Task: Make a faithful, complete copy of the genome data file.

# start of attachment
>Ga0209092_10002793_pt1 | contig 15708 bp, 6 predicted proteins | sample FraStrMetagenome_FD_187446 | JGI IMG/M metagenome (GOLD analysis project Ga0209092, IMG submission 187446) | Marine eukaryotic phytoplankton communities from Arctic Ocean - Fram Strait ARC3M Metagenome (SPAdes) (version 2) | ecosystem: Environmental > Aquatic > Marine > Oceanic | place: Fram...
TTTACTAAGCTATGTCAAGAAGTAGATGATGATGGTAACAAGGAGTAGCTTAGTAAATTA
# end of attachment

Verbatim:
>Ga0209092_10002793_pt1 | contig 15708 bp, 6 predicted proteins | sample FraStrMetagenome_FD_187446 | JGI IMG/M metagenome (GOLD analysis project Ga0209092, IMG submission 187446) | Marine eukaryotic phytoplankton communities from Arctic Ocean - Fram Strait ARC3M Metagenome (SPAdes) (version 2) | ecosystem: Environmental > Aquatic > Marine > Oceanic | place: Fram...
TTTACTAAGCTATGTCAAGAAGTAGATGATGATGGTAACAAGGAGTAGCTTAGTAAATTA